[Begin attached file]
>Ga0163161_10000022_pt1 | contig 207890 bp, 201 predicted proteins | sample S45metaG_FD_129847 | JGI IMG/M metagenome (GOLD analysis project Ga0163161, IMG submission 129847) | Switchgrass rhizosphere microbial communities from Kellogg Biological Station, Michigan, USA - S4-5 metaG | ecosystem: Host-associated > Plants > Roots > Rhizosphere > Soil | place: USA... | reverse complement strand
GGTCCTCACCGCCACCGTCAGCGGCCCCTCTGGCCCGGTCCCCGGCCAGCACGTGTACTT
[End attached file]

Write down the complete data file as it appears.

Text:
>Ga0163161_10000022_pt1 | contig 207890 bp, 201 predicted proteins | sample S45metaG_FD_129847 | JGI IMG/M metagenome (GOLD analysis project Ga0163161, IMG submission 129847) | Switchgrass rhizosphere microbial communities from Kellogg Biological Station, Michigan, USA - S4-5 metaG | ecosystem: Host-associated > Plants > Roots > Rhizosphere > Soil | place: USA... | reverse complement strand
GGTCCTCACCGCCACCGTCAGCGGCCCCTCTGGCCCGGTCCCCGGCCAGCACGTGTACTT